Beyond the Looking Glass
When the red light blinked on the bedside telephone, a sophisticated recording device was automatically activated in the Paris apartment near the Pompidou Center in the lively Fourth Arrondissement. The light had been wired in by an Israeli communications technician who had flown from Tel Aviv to install the recorder, intended to allay any suspicions neighbors would have about the phone ringing at ungodly hours. The technician was one of the yaholomin, a member of a Mossad unit that dealt with secure communications in the safe houses of Israel’s secret intelligence agency.
The one in Paris was like all the others. It had a bombproof front
door and window glass which, like the panes in the White House, could deflect scanners. There were scores of such apartments in all the major cities in the world, either purchased outright or rented on long leases. Many were left unoccupied for lengthy periods, ready for the time they would be needed for an operation.
One had been conducted from the Paris apartment since June 1997, when Monsieur Maurice had arrived. He spoke fluent French with a slight Central-European accent. Over the years his neighbors had encountered others like him: men, and occasionally women, who arrived without warning, spent weeks or months among them, then one day were gone. Like his predecessors, Maurice had politely discouraged interest in himself or his work.
Maurice was a katsa, a Mossad field agent.
Physically he was nondescript; it had been said that even on an empty street he would pass virtually unnoticed. He had been recruited in what was still a halcyon time for Mossad, when its legend remained largely intact. His potential was spotted during Israel’s compulsory military service, when, after boot camp, he had been drafted into air force intelligence. An aptitude for languages (he knew French, English, and German) had been noted, along with other qualities: he was good at filling gaps in a case study and drawing fact out of speculation, and he knew the limits of informed conjecture. Above all, he was a natural manipulator of people: he could persuade, cajole, and, if all else failed, threaten.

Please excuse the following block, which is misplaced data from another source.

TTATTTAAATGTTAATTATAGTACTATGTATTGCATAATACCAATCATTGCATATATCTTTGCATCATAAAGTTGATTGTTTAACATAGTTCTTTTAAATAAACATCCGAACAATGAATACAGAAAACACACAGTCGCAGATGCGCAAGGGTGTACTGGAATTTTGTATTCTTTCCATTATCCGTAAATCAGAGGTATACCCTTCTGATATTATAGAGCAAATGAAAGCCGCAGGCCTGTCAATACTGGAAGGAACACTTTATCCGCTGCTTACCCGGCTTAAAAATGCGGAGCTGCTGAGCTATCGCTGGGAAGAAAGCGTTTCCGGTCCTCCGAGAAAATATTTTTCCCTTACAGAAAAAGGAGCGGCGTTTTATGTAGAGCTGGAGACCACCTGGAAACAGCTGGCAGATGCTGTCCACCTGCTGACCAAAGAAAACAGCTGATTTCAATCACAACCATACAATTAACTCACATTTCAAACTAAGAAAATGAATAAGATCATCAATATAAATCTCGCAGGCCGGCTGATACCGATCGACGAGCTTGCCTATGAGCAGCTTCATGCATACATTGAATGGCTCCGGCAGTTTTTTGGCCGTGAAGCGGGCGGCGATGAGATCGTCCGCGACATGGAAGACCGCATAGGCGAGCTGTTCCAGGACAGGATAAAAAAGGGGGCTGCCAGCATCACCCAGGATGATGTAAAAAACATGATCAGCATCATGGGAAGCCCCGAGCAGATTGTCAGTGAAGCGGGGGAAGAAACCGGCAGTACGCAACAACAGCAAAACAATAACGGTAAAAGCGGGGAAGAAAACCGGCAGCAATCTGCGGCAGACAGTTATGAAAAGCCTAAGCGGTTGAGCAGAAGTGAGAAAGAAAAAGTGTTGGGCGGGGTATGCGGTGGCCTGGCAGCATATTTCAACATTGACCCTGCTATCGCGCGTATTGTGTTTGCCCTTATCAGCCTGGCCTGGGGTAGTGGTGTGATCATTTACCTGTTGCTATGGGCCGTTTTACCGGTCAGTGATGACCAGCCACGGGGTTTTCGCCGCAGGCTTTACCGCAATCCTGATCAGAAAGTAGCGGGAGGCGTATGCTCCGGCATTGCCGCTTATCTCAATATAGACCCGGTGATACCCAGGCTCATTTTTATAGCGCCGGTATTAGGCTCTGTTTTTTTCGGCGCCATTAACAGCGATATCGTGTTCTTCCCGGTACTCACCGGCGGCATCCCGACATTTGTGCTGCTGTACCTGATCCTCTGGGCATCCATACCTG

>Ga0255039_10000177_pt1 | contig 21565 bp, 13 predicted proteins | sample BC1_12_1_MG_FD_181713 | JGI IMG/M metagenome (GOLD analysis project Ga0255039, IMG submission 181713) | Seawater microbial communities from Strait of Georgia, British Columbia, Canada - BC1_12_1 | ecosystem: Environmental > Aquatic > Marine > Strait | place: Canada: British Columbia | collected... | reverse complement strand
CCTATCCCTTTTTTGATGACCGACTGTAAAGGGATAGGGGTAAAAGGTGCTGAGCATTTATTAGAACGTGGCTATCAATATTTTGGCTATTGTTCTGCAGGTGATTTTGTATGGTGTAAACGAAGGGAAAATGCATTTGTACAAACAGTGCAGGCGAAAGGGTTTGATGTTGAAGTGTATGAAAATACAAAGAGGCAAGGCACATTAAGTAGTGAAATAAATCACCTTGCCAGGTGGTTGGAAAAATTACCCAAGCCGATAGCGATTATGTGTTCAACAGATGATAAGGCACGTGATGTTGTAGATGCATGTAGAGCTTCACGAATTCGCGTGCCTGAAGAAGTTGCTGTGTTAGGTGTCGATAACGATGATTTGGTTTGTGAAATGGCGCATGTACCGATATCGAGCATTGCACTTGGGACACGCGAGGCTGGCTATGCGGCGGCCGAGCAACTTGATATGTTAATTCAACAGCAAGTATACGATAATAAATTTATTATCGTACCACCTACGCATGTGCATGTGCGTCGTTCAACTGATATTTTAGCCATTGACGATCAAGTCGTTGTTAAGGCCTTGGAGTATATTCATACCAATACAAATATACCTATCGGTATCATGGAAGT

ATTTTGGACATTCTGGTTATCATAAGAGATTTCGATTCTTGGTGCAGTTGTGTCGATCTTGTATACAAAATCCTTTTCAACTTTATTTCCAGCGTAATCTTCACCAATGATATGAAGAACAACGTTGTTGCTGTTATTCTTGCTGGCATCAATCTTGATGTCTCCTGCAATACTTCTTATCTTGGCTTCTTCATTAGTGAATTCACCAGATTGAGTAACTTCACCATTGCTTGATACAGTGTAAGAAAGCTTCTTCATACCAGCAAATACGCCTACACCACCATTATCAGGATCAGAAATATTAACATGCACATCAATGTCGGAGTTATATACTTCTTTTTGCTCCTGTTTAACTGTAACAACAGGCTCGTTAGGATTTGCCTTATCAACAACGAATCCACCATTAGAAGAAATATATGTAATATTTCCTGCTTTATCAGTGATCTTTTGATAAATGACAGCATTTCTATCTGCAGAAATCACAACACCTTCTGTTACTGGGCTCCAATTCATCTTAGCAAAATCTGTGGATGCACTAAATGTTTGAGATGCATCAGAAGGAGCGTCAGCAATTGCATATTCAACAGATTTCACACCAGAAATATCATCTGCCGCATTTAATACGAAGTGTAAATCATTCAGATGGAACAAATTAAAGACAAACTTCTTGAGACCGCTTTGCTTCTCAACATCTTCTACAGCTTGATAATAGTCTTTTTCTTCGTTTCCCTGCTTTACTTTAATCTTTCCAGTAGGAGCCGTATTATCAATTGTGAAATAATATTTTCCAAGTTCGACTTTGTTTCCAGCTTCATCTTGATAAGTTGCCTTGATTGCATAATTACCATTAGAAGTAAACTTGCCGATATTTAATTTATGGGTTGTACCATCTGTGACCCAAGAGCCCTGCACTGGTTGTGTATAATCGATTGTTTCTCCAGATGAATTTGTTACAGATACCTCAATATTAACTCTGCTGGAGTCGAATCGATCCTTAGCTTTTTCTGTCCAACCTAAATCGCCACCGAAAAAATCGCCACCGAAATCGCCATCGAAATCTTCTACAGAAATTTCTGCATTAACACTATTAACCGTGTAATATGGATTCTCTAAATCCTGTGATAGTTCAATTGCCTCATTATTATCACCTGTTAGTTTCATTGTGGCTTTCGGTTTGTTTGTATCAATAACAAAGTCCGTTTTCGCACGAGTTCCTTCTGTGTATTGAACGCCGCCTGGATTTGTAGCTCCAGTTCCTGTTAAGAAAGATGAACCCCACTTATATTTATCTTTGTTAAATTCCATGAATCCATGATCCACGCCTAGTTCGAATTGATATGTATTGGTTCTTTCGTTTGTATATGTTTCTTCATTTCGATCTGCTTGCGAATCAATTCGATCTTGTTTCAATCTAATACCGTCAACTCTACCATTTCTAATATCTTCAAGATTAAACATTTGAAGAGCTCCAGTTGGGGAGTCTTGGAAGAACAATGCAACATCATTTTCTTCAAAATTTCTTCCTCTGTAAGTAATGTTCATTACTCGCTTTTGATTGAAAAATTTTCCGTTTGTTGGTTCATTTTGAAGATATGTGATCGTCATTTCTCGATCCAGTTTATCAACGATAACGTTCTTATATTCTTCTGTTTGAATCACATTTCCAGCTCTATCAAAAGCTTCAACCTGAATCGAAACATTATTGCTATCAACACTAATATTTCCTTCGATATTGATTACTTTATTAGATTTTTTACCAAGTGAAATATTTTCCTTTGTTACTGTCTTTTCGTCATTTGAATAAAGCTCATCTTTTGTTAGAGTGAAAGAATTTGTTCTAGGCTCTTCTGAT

Since graduating from the Mossad training school in 1982, he had worked in Europe, South Africa, and the Far East. At various times he had done so under the guise of a businessman, a travel writer, and a salesman. He had used a number of names and biographies drawn from the library of aliases maintained by Mossad. Now he was Maurice, once more a businessman.
During his various postings he had heard of the purges back in “the Institute,” the name its staff used for Mossad: corrosive rumors of disgraced and ruined careers, of changes at the top, and each incoming Mossad director with his own priorities. None of them had stemmed the loss of morale within the service.
This had increased with the appointment of Benyamin Netanyahu as Israel’s youngest prime minister. A man with a proven intelligence background, he was supposed to know how things worked on the inside; when to listen, how far to go. Instead, from the outset, Netanyahu had astonished seasoned intelligence officers by dabbling in operational details.
At first this was put down to unnecessary zeal, a new broom showing he was ready to look into every closet to make sure there were no secrets he should know. But matters had become alarming when not only the prime minister but his wife, Sara, wanted to peer behind the looking glass into Israel’s intelligence world. She had invited senior Mossad officers to call on her at home and answer her questions, claiming she was following the example of Hillary Clinton’s interest in the CIA.
The featureless corridors of Mossad’s headquarters building in Tel Aviv had echoed with the scandalized whispers of how Sara Netanyahu had demanded to see psychological profiles of world leaders she and her husband would be entertaining or visiting. She had especially asked for details about President Bill Clinton’s sexual activities. She had also asked to review dossiers on Israel’s ambassadors whose embassies they would be staying in during overseas trips, expressing an interest in the cleanliness of their kitchens and how many times the bedding was changed in the guest suites.
Bemused by her requests, Mossad officers had explained to the prime minister’s wife that obtaining such information was not in their intelligence-gathering remit.
Some of the veterans had been removed from the mainstream of intelligence and given responsibility for small operations that required little more than creating paperwork which went virtually unread. Realizing their careers were stagnating, they had resigned, and were now scattered across the length of Israel, keeping themselves occupied with reading, mostly history, trying to come to terms with the fact that they were also yesterday’s people.
All this had made Maurice glad to be out of Tel Aviv and back in the field.
The operation that had brought him to Paris had provided another chance to show he was a methodical and careful agent, one able to deliver what was expected. In this case the task was relatively simple: there was no real physical danger, only the risk of embarrassment should the French authorities discover what he was doing and quietly deport him. The Israeli ambassador knew Maurice was in Paris but had not been told why. That was standard operational procedure: if things went wrong, the envoy could plead ignorance.
Maurice’s task was to recruit an informer. This was known in the esoteric language of Mossad as a “cold approach,” suborning a foreign national. After two months of patient work, Maurice believed he was now close to succeeding.